1 Kings 12:26-28
And Jeroboam said in his heart, Now shall the kingdom return to the house of David:…
This passage describes the act which is so often referred to with horror, in the books of Kings and Chronicles, as "the sin of Jeroboam, the son of Nebat." To an irreligious man like himself, nothing would appear more natural or politic than this conduct. He had been driven into Egypt by Solomon, had there married Pharaoh's daughter, and become familiar with the worship of Apis and Mnevis. Now he had returned, and found himself the ruler of the ten tribes, the first king of the separate "kingdom of Israel." Recognizing as he did the religious tendencies and memories of his people, he saw that the national assemblies for worship in the temple at Jerusalem would, sooner or later, unite the tribes again under one king. Hence his action. Looking at his conduct
(1) from the earthward, and
(2) from the heavenward side, we see that his policy was at once shrewd and sinful.
I. THE SHREWDNESS OF JEROBOAM'S POLICY.
(1) It was an appeal to tribal independence. In effect he said, "Why should you men of Ephraim be dependent for your worship on Judah? Why should your tribute go to support their temple? Let us have a place of our own." This argument has been repeated by demagogues in every land and age. Class has been set against class, nation against nation, Church against Church, by this spirit. Show some of the advantages of recognizing our interdependence.
(2) It was an appeal to self-indulgence. "It is too much for you to go up to Jerusalem." Point out instances in which religious teachers have condescended to such base suggestions as this; e.g., the theology that declares self-conquest nothing, that makes faith the executioner, instead of the sustainer of morality; the teaching that will offer "indulgences" to those of sinful habit; the worship that pleases a sensuous taste, but demands no intelligent thought, etc.
3. It was an appeal to former memories. He made Shechem his capital, a place associated with Abraham and Jacob, and afterwards assigned to the Levites, and made a free city. He erected one of the calves at Bethel, a holy place on the borders of Benjamin and Ephraim (see Genesis 32.). No doubt his design was to conciliate those who were proud of past history.
4. It was a bold attempt to deceive the devout. He pretended that it was the old worship reestablished; that Jehovah was really represented by the calves: "These be thy gods (the old gods) that brought thee out of the land of Egypt." Not the first or last time in which the prince of darkness has appeared as an angel of light Shrewd as was the policy, it was not perfectly successful even during his reign. The best people emigrated to Judah (like the Huguenots to England), to enrich another kingdom by work and wealth; and the prophets and many of the priests were roused to hostility. Even had it succeeded, however, such policy deserved to be branded with infamy. Principle must never be sacrificed to expediency. Success never condones wrong doing with God.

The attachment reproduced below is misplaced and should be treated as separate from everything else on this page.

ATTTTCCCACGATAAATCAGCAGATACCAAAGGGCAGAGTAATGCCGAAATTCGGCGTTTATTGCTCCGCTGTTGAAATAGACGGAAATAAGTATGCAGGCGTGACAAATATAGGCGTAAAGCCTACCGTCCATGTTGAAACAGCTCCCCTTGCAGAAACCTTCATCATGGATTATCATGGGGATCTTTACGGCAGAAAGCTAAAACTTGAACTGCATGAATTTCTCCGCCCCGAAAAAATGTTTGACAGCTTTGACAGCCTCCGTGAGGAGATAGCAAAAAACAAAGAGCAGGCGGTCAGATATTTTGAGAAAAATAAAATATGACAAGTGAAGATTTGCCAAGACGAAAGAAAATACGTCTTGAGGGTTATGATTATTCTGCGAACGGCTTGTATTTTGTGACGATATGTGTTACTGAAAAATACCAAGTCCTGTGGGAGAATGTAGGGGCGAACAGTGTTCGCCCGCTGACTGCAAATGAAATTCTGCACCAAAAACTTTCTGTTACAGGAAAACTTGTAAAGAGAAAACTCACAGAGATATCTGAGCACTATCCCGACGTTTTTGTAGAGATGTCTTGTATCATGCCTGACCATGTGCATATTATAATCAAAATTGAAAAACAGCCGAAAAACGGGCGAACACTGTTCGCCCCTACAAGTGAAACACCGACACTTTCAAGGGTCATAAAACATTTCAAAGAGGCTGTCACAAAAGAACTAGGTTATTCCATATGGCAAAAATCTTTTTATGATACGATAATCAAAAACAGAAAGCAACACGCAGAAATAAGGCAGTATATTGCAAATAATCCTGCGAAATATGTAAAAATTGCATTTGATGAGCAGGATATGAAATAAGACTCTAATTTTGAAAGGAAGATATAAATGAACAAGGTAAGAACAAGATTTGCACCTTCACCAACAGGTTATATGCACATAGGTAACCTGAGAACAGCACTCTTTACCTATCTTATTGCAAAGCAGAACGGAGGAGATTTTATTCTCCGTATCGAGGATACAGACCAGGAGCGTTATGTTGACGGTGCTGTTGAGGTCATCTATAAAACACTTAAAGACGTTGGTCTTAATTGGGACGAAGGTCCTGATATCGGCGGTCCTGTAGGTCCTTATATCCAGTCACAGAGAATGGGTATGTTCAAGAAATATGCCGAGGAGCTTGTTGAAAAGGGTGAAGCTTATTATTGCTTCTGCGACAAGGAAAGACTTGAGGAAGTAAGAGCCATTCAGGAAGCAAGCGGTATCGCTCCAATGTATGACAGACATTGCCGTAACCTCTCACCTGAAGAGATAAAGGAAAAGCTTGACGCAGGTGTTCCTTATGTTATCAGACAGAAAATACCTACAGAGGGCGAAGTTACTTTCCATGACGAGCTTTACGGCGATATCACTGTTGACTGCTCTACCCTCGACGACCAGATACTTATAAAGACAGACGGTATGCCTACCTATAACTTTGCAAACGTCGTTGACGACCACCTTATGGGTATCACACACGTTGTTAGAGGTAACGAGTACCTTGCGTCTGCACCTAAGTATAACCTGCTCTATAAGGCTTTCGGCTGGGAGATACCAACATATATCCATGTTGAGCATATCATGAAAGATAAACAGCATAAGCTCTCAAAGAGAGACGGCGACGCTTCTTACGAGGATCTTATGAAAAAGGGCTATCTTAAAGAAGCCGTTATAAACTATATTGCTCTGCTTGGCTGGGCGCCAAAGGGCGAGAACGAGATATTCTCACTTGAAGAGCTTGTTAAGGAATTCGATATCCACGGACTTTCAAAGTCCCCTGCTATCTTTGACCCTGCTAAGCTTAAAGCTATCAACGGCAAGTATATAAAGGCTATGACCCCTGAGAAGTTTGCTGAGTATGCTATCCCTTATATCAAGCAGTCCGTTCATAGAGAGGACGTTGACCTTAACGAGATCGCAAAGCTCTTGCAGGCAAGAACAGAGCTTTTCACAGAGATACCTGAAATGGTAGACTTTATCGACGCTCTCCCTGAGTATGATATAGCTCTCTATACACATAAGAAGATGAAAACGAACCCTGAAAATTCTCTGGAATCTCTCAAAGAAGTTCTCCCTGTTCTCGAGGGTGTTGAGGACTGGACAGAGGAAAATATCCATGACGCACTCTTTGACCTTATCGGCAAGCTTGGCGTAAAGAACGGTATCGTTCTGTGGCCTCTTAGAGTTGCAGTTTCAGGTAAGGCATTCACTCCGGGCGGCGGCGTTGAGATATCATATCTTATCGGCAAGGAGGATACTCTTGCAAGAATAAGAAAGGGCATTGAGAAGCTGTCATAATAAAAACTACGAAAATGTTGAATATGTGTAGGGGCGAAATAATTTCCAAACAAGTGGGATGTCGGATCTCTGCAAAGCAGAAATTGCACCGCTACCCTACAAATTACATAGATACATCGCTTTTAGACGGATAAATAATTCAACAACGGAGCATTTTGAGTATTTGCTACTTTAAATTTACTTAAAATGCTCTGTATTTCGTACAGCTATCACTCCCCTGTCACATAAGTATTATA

II. THE SINFULNESS OF JEROBOAM'S POLICY.
1. It revealed his utter distrust of God. See the promise that had been given him (1 Kings 11:38): "I will build thee a sure house." He could not believe it. He would trust his own skill rather than God's favour. So had it been with Saul and Solomon. The path of simple obedience is strait and narrow, and few there be that find it." "Do My will and trust Me," is the lesson of life, but we are slow to learn it. Many professing Christians consider religion inappropriate to business competition and to political movements. In this they resemble the son of Nebat.
2. It violated the fundamental law of the Decalogue. If the first command was not actually broken, the second was, necessarily. Had these calves merely been the outward symbols of Jehovah, they were amongst the forbidden "images." Jeroboam knew this. He remembered the calf Aaron made, for his words were an echo of those of the first high priest. He knew that only the intercession of Moses then saved the people from destruction, yet again he defiantly disobeyed. Show the peril of allowing images, crucifixes, banners, the elements in the sacrament, etc., to take a false position in Christian worship. Even if the initiated worship God through these, they break (in spirit) the second command; while the more ignorant are with equal certainty led to the violation of the first.
3. It involved and necessitated other sins.
(1) The people worshipped in the place God had not chosen, as He had chosen the temple.
(2) They had no ark of the covenant on which rested, and because of which was promised, the real presence of God.
(3) The priests were chosen by the king in opposition to the ordinance of God (vers. 31, etc., ex universo populo.
(4) The national feast of tabernacles was changed from the seventh month (Leviticus 23:34) to the eighth, not only because the harvest was later in the north than in the south of Judah, but to widen insidiously the breach between the kingdoms. So in all ages and in all spheres one sin leads to another. It would be better to die as Abigail (1 Kings 14:13) than to reign as Jeroboam. - A.R.
Parallel VersesKJV: And Jeroboam said in his heart, Now shall the kingdom return to the house of David: